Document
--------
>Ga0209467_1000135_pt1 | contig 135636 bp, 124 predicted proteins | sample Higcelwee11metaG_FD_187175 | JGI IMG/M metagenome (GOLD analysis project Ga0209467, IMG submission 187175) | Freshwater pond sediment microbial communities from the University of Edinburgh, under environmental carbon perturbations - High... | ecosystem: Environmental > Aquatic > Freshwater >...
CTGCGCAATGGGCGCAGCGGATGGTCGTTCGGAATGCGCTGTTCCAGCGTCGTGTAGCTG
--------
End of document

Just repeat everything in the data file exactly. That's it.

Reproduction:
>Ga0209467_1000135_pt1 | contig 135636 bp, 124 predicted proteins | sample Higcelwee11metaG_FD_187175 | JGI IMG/M metagenome (GOLD analysis project Ga0209467, IMG submission 187175) | Freshwater pond sediment microbial communities from the University of Edinburgh, under environmental carbon perturbations - High... | ecosystem: Environmental > Aquatic > Freshwater >...
CTGCGCAATGGGCGCAGCGGATGGTCGTTCGGAATGCGCTGTTCCAGCGTCGTGTAGCTG